How to handle the 2020 PTO backlog

By Cheryl Meyer

Summer is usually the time when CPAs flock to the beaches, fly to Europe, or take a cruise. Busy season is over and it's time to relax and regenerate.

Not so this year. With the tax filing deadline extended to July 15, accountants and their teams are faced with the reality of an unorthodox schedule and limited travel options due to COVID-19.  

"Who wants to go on a vacation?" quipped Gayla Hannon, CPA, at Mueller Prost LC in Clayton, Mo. "Options are limited for what you can do."

This leads to a genuine conundrum for public accounting firms: how to deal with the inevitable backlog of paid time off (PTO), since few employees — most of whom are working from home — are taking extended breaks. As the end of the year approaches and workers need to use some of their PTO, firms will inevitably face scheduling challenges since too many employees can't be gone at once. And workers could forfeit coveted vacation time if they can't find an opportunity to take their allotted time off.

"Burnout will be the biggest challenge we have this year," predicted Debbie Ames, a partner at Goldin Peiser & Peiser LLP in Dallas.

We spoke with HR experts Ames, Hannon, and Dawn Hagman, a partner at DiCicco, Gulman & Company LLP in Woburn, Mass., about how their firms are handling this potential PTO crisis:

Goldin Peiser & Peiser's 77 employees can roll over 40 hours of PTO annually if they do not use their time. But so far this year, some employees are using their PTO hours to take long weekends or stop work earlier in the day. "We are encouraging them to find ways to unplug, refresh and renew, and de-stress," Ames said. "A lot of our employees have gotten into the notion of taking off Friday and Monday, and trying to recharge." As of late June, the firm had not altered its PTO rollover policy, but was encouraging employees to take time off "just for mental health," she noted. GPP planned to hold internal meetings and speak with other firms about ways to deal with a potential PTO backlog. Ames's advice: Managers or partners should help each employee develop PTO plans for the year. "It's about individual conversations, and is not a one-size-fits-all approach," she said.

Mueller Prost employs about 180 people in the United States and 40 in India. Roughly two-thirds of the firm's employees are CPAs and/or professional tax, audit, and accounting consultants, Hannon said. Most have not taken breaks amid the heavy load of aiding clients during this difficult time. Employees can carry over 120 hours of vacation and 160 hours of PTO into the next year, which should stave off a potential backlog. Still, Hannon met with the firm's chief operating officer recently to address the issue, and managers are already tapping employees regarding their 2020 vacation plans. "We can't have everyone take off the month of December," she noted. Hannon advised communicating with employees now about a potential PTO buildup, and pushing them to take a couple of days off occasionally. "People are feeling that they are working all the time," she said. "It's important to encourage employees to disconnect."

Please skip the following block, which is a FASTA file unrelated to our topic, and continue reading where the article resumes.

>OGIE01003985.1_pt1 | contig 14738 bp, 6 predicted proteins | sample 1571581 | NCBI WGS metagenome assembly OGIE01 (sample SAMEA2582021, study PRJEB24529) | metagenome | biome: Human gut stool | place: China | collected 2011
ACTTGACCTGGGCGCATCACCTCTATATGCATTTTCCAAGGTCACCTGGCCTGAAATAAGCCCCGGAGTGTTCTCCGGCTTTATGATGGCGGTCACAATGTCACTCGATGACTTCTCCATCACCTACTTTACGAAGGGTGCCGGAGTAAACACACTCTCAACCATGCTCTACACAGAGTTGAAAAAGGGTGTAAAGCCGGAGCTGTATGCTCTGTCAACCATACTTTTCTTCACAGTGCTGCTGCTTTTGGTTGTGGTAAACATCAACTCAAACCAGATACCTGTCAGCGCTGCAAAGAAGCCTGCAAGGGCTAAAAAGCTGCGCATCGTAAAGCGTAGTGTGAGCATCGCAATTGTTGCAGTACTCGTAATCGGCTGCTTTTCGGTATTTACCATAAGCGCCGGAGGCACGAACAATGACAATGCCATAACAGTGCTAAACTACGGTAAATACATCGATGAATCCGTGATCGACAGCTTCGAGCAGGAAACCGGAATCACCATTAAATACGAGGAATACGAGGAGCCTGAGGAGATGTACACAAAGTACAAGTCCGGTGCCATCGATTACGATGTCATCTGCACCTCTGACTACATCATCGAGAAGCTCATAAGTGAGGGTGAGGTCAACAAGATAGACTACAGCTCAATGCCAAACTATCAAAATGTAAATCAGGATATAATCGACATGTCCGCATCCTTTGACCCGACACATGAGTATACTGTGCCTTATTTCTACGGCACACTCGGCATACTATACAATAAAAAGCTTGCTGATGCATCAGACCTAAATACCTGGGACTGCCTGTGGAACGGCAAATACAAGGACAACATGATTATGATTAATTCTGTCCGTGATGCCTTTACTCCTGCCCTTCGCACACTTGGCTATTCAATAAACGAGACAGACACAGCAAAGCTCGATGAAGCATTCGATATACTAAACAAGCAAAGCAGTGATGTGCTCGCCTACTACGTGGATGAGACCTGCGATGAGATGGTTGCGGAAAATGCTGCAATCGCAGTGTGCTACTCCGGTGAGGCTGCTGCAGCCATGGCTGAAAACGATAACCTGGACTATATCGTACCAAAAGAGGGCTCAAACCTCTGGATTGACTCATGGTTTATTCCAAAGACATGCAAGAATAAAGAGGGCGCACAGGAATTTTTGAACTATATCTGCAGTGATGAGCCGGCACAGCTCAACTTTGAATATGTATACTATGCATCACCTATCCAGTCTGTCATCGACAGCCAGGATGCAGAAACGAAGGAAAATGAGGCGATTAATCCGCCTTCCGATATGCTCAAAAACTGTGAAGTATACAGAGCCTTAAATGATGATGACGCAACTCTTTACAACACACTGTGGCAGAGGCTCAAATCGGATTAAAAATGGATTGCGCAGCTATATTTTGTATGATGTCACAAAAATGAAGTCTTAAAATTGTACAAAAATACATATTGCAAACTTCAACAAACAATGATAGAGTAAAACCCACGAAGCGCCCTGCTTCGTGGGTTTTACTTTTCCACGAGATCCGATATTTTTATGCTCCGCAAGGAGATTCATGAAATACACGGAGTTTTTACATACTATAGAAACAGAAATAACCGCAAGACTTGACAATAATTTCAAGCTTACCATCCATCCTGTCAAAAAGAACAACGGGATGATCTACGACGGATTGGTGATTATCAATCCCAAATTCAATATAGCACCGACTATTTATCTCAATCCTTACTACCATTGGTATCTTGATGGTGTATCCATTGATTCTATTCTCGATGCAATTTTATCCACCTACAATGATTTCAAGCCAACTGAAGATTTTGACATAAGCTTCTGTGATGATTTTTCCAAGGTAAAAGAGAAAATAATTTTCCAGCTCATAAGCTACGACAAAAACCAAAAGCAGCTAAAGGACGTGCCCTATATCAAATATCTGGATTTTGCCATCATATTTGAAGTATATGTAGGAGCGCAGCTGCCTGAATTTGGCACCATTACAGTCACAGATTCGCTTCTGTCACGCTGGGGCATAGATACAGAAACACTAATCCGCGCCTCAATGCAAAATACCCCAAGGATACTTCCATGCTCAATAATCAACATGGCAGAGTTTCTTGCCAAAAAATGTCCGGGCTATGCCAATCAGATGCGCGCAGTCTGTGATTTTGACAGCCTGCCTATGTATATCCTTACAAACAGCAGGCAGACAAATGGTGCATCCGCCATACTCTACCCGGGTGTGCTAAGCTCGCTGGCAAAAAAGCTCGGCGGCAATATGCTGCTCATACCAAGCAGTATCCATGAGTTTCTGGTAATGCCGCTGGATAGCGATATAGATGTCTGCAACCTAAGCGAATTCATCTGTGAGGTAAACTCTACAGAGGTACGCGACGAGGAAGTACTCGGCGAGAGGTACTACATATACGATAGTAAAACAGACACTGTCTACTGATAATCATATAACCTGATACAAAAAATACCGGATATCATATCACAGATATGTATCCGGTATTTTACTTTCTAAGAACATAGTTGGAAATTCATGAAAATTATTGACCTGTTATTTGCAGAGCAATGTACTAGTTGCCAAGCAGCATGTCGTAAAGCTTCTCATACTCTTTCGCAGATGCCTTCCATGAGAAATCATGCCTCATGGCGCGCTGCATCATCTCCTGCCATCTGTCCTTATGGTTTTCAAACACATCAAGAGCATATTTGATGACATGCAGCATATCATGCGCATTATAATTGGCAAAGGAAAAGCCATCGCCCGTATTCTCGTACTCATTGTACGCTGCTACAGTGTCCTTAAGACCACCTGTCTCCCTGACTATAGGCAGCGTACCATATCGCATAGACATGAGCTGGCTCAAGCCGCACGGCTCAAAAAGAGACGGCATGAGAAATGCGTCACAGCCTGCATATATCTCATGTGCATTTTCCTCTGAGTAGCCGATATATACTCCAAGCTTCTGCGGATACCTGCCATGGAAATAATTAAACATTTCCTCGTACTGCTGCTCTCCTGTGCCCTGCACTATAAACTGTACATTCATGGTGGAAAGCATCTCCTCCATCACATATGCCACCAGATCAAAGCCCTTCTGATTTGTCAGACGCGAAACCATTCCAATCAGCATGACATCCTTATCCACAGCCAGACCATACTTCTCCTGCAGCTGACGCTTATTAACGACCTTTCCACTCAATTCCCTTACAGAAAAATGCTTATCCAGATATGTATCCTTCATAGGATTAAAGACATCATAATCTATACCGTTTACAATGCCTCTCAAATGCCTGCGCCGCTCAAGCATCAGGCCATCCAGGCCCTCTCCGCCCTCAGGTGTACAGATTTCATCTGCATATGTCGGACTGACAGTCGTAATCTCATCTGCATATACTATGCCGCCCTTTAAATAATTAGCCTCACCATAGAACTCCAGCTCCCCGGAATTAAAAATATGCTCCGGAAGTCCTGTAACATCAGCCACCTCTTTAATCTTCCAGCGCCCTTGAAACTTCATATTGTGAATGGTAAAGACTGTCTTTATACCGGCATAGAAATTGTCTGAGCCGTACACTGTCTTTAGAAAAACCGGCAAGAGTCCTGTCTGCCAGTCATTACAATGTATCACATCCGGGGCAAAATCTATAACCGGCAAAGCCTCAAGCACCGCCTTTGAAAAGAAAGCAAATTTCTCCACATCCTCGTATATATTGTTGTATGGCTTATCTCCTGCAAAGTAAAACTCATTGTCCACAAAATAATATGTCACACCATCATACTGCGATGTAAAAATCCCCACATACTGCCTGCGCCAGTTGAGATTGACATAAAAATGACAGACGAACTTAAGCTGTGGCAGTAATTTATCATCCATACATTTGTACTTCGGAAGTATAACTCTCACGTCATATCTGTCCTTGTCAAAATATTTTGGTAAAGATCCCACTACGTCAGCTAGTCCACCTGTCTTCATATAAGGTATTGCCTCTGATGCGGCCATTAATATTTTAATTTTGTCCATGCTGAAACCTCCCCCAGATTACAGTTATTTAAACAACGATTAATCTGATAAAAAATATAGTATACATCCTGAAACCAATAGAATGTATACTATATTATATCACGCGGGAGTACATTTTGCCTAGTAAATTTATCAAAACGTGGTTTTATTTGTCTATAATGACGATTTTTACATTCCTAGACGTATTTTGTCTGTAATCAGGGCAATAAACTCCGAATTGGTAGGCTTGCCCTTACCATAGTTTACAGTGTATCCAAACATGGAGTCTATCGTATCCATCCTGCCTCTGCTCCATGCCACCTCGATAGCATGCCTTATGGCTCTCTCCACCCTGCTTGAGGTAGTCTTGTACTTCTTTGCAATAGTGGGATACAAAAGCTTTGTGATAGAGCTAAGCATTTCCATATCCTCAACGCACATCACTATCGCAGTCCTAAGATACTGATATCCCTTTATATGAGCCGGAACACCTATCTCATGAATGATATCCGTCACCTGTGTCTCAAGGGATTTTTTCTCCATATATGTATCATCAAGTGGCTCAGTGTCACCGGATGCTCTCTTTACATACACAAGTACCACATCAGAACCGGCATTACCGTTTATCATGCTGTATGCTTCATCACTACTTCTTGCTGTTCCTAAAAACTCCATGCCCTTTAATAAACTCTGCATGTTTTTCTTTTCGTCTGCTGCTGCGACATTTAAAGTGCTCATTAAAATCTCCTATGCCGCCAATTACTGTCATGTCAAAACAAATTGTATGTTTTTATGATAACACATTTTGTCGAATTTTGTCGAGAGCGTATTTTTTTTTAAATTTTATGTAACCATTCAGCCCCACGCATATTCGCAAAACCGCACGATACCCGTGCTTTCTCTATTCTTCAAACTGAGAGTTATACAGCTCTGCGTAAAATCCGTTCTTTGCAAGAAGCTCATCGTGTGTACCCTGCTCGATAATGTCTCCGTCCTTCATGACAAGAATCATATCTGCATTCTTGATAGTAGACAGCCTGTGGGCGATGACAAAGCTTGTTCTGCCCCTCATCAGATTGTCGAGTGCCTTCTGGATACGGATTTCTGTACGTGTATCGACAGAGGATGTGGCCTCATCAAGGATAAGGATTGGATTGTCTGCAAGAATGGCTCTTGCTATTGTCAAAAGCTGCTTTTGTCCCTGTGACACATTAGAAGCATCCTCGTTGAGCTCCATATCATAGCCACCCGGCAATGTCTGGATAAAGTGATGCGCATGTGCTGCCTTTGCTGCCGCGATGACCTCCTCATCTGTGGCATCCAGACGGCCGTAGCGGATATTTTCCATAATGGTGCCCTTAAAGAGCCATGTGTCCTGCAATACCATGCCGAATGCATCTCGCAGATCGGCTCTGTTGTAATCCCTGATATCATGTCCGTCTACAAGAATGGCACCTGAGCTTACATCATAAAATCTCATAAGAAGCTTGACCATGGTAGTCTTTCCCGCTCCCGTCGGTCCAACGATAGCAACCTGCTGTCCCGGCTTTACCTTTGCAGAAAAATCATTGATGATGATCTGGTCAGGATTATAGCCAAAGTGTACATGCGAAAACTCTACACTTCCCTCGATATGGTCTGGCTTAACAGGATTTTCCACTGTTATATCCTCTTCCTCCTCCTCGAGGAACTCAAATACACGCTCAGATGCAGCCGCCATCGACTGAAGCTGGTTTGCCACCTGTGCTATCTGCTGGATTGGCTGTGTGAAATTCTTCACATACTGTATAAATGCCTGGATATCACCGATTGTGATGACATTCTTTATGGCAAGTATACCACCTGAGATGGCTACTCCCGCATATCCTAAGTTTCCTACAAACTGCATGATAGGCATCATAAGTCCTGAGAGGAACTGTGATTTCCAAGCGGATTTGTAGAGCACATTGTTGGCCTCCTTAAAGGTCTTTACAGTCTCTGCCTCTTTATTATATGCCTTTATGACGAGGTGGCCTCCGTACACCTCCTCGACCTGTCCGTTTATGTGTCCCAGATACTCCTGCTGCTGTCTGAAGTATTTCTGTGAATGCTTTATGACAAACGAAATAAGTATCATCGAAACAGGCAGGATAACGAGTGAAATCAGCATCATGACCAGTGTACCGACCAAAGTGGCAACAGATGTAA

DiCicco, Gulman & Company, with about 170 employees, has taken a slightly different approach: It is requiring each worker to take five days of their PTO by Aug. 31. "We've been doing a lot of Zoom meetings with people, so we communicated all of this live," Hagman said. The firm is also allowing employees to roll over an additional 20 hours of PTO into 2021 compared to previous years. "It's still going to be a challenge to get people to want to take the time," she admitted. "In Massachusetts, things haven't completely opened up, and they are not going to their beach vacations." The firm is asking staff to send in PTO requests now so that employee vacation schedules can be modified in case of a backlog later. Her advice: "Plan early. Don't wait until the end of the year."

Cheryl Meyer is a freelance writer based in California. To comment on this article or to suggest an idea for another article, contact Chris Baysden, a JofA associate director, at

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